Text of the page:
Colleges inspire under-16 learners

13th February 2004 at 00:00
Schemes which motivate youngsters who are disaffected with school could soon be expanded. Joe Clancy reports

Colleges are likely to be asked to play a much bigger role in educating and training the under-16s when a task force produces its interim report on 14-19 reform next Tuesday.

The task force, led by Mike Tomlinson, is expected to highlight the growing challenge faced by colleges in providing vocational training for youngsters uninspired by learning in schools.

Already more than 100,000 14 to 16-year-olds are being taught in colleges, with that figure expected to rise to 120,000 during this year. Just three years ago the Government set a target for colleges to cater for 40,000 pupils in this age group.

MPs at a recent education select committee meeting to probe the skills strategy for 14 to 19-year-olds expressed surprise at the scale of the programmes colleges already run for 14 to 16-year-olds.

Many colleges now offer a vocational curriculum for 500 or more young teenagers, as many as a medium-sized comprehensive.

But until five years ago few colleges offered anything other than taster courses for the 14-16 age group, which one principal described as being "little more than an extended open day".

One such college was Bedford college. But in 1998 it began a Way to Work programme, designed to provide vocational options to school refuseniks and disaffected pupils.

Ian Pryce, Bedford's principal, said: "We wanted to work with the under-16s because the students we were getting at 16 had very poor attitudes.

"We thought that if we could begin a relationship with them at 14, even if they were coming to us for just one day a week, by the time they came to us at 16 they would be better motivated.

"That was the starting point for us. It went on from there because schools could not believe the success of the programme."

Its effect on individual pupils was immediate, in terms of attendance, behaviour, and performance - so much so that many colleges throughout the country have introduced similar schemes.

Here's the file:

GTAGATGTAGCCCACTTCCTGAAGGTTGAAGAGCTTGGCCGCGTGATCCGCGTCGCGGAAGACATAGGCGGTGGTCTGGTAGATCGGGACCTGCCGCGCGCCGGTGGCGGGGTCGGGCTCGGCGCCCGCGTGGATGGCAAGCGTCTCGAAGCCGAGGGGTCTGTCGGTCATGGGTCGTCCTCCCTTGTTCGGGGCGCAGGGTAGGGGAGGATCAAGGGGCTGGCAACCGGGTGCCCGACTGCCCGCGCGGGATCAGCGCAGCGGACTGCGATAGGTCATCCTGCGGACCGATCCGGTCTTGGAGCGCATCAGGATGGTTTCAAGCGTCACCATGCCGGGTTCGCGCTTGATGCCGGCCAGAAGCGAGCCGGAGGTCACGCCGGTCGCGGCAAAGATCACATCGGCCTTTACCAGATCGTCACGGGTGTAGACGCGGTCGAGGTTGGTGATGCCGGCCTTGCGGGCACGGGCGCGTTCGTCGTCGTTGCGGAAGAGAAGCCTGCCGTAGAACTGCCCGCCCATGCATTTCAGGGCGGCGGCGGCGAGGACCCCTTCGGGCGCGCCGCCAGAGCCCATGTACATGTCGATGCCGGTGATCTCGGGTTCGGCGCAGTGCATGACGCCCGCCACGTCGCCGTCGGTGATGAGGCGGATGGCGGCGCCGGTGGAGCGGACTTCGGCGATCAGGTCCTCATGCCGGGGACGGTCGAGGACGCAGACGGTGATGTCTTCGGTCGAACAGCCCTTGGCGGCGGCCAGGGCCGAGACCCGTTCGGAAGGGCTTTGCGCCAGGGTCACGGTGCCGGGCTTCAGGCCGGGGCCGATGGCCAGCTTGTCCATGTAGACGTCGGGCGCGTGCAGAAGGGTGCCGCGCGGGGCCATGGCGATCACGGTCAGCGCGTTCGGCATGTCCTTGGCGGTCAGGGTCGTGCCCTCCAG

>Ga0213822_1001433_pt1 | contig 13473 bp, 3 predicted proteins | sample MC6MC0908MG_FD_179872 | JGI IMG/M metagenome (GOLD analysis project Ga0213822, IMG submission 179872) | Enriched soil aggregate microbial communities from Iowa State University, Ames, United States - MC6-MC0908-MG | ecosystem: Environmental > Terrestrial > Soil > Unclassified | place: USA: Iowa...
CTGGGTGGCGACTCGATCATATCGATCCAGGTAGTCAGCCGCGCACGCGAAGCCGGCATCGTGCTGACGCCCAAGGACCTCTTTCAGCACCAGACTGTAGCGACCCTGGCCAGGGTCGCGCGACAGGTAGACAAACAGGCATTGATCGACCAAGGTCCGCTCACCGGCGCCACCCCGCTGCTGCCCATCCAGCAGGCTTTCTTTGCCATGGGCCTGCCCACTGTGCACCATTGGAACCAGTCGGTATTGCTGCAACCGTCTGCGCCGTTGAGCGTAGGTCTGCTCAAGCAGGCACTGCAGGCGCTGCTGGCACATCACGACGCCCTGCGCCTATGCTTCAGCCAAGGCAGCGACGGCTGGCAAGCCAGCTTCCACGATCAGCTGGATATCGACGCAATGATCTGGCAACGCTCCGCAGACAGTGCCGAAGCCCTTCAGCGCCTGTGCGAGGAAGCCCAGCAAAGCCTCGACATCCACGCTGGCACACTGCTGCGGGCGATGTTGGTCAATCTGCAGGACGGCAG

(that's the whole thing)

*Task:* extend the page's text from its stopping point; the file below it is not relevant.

The effects on Bedford's performance have also been dramatic. The college's overall success rates have doubled in that five-year period, from 42 to 85 per cent of all students achieving the qualification they were aiming for.

The Way To Work (W2W) project involves a mixture of college attendance and work-based experience, with pupils spending a maximum of one day a week at school.

Around 75 per cent of the pupils on the W2W project progress to other college courses, modern apprenticeships, or go back to school at 16.

"These were mostly refuseniks who would otherwise have dropped out at 16," Mr Pryce said. "Many of them were very able students but they didn't like school.

A successful graduate of the W2W project is 2001 student Paul Rhodes, a school refusenik who moved on to a national diploma in technical theatre and got a place at Rada in September Others include 2002 student Anthony Summers, who won a silver medal at the British Open Catering Championships, and 2003 student Tom Sanderson, whose course involved four days working at Vauxhall Riverside and one day at college. The employer was so impressed with Tom that he was awarded an apprenticeship.

This year Bedford has 60 students on the W2W programme. Schools propose students but the college has the final say. Schools pay, but costs are supplemented through European funding, which covers the transport costs to employer sites.

The main focus of colleges' involvement in the 14-16 programme has been through the Increased Flexibility Programme, a national, externally-funded project involving partnerships between 282 colleges and more than 2,000 schools.

Bedford college has 240 pupils on their IFP project, who undertake vocational programmes at level one, studying for qualifications in catering, vehicle maintenance, hairdressing and construction.

Other initiatives involve building vocational areas in schools, such as hairdressing salons, and teaching students in their school. These projects are funded by the school and again the college selects the students.

Mr Pryce said: "I would expect the Tomlinson report to require schools to provide more vocational options for 14-year-olds, and for colleges to play a more substantial role in their delivery.

"Increasingly, schools are asking us to put on programmes for them. We have the experts and it is silly to disregard that."

At Bury college in Lancashire, around 300 young teenagers are benefiting from vocational provision. Agreements are in place with 12 schools, the pupil referral unit and the local education authority.

Bury's principal, Helen Gilchrist, said time is spent ensuring that pupils are on programmes that meet their abilities, interests and aspirations.

"The principle is one of best match for learners," she said.

Dr Gilchrist, who is a member of the Tomlinson working group, said: "It is not just about offering programmes for disaffected pupils. We want to offer programmes that are challenging, and educate learners who want to learn in a different way."

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